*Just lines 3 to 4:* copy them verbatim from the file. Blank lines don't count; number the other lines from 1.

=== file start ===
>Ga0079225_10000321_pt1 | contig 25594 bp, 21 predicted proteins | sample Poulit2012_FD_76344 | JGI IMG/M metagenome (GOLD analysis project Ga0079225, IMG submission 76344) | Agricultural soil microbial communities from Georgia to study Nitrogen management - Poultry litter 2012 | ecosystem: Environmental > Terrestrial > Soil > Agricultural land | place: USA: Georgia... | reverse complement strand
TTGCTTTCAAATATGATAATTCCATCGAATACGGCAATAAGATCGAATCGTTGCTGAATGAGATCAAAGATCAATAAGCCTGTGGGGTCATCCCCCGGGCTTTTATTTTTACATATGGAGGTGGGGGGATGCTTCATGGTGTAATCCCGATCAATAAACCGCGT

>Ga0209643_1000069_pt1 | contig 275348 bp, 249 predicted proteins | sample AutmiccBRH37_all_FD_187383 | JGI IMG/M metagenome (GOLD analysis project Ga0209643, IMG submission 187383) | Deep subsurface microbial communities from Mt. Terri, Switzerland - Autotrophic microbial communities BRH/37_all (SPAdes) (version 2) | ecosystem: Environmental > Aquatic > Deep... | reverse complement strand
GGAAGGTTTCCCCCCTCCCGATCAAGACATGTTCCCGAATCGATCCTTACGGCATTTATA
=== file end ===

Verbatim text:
>Ga0209643_1000069_pt1 | contig 275348 bp, 249 predicted proteins | sample AutmiccBRH37_all_FD_187383 | JGI IMG/M metagenome (GOLD analysis project Ga0209643, IMG submission 187383) | Deep subsurface microbial communities from Mt. Terri, Switzerland - Autotrophic microbial communities BRH/37_all (SPAdes) (version 2) | ecosystem: Environmental > Aquatic > Deep... | reverse complement strand
GGAAGGTTTCCCCCCTCCCGATCAAGACATGTTCCCGAATCGATCCTTACGGCATTTATA